Reminder to drivers: Move over or slow down

Every day Ginger Darling hops in her tow truck for work, she knows she is putting her life at risk.

"You've got a very narrow area between the wall, the guard rail, and where the car is," explained Darling.

As the owner of Nationwide Towing, she said it's not the physical labor that makes her job difficult. It's the other drivers on the road.

"You turn the key on, you pull the trigger on that gun. You're driving a lethal weapon," said Darling.

January is "Move Over Month” in Florida. The state is one of 43 states that requires drivers to change lanes or slow down if they're passing someone working on the side of the road.

"All too often, especially on our busy area roadways, you can't move over. Traffic is too heavy, [so] reduce your speed by 20 miles an hour," said Sgt. Steve Gaskins, spokesperson for the Florida Highway Patrol.

In 2016, tow truck driver Danny Hand was hit and killed while helping someone on the side of Interstate 275 South, near Fowler Avenue.  According to troopers, Hand's tow truck lights were flashing, but the driver who hit him said he didn't notice.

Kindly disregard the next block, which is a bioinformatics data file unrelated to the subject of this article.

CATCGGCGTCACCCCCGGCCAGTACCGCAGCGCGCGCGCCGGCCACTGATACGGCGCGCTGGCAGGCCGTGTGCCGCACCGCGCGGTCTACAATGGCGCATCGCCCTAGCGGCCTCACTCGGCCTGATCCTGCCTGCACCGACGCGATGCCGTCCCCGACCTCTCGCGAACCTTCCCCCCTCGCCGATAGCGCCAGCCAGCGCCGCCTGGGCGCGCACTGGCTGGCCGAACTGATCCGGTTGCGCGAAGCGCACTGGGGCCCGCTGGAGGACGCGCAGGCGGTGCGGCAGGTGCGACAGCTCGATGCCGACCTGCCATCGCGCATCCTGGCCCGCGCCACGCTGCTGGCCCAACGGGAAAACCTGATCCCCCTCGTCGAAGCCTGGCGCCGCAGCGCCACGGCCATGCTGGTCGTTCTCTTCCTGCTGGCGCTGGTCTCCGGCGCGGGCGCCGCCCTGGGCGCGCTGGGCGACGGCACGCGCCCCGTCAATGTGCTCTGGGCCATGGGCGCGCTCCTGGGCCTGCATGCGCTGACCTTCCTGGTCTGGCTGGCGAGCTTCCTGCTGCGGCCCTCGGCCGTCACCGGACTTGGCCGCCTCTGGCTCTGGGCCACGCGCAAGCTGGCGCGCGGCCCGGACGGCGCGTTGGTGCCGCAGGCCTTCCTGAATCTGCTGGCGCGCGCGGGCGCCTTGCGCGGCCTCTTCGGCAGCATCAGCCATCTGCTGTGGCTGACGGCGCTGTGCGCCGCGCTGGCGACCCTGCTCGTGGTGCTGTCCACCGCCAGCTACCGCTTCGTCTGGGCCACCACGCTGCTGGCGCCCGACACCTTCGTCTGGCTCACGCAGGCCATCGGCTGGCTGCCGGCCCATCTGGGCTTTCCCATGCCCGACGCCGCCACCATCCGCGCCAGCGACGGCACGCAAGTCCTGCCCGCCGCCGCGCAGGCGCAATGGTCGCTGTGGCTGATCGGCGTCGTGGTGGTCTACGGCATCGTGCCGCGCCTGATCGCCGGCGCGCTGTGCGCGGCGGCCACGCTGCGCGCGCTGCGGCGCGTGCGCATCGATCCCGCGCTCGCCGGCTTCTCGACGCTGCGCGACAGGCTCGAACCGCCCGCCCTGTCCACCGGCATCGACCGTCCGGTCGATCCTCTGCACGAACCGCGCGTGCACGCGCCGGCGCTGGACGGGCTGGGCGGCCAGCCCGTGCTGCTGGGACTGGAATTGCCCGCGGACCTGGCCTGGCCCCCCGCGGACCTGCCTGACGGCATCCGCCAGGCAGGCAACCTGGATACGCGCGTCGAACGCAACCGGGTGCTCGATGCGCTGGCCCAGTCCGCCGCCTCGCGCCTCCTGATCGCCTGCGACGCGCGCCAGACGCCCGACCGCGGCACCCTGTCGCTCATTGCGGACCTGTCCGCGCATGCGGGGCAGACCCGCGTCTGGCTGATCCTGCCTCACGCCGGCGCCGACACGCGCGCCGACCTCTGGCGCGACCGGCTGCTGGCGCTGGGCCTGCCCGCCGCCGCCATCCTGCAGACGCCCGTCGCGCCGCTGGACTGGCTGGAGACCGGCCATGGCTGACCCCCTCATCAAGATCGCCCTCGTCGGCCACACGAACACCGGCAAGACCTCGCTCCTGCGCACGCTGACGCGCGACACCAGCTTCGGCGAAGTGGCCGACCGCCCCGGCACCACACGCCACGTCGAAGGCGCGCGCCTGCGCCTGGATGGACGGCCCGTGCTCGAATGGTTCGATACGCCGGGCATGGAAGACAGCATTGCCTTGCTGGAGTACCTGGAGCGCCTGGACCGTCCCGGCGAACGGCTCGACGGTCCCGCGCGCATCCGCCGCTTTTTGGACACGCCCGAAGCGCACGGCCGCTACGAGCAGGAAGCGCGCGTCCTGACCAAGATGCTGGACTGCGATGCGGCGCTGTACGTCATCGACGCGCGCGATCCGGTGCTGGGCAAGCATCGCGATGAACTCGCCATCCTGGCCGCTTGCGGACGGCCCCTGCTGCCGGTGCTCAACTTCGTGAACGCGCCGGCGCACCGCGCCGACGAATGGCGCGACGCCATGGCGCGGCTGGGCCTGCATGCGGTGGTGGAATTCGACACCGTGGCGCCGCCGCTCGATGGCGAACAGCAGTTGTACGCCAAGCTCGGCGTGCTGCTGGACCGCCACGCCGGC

In October of the same year, Troy McGuire was hit and killed by an accused drunk driver while helping law enforcement on the shoulder of I-75.

Earlier that year, in February, driver Allison Huffman was arrested after allegedly hitting and killing Tampa tow truck driver Roger Perez Borroto, then ditching he car at a hotel and calling a cab to go to the Seminole Hard Rock Casino. Her case is ongoing.

"We have a tight brotherhood. We stand by each other. When one of us gets hurt, we're all there," said Darling.

Officials said giving them space to work is not a courtesy, it is the law. Following the law could save the life of a loved one.

"We're not the only ones on the side of the road. Your auntie, your grandfather could be waiting for a tow truck or could have just pulled over, because they just broke down. Give them the courtesy," Darling added.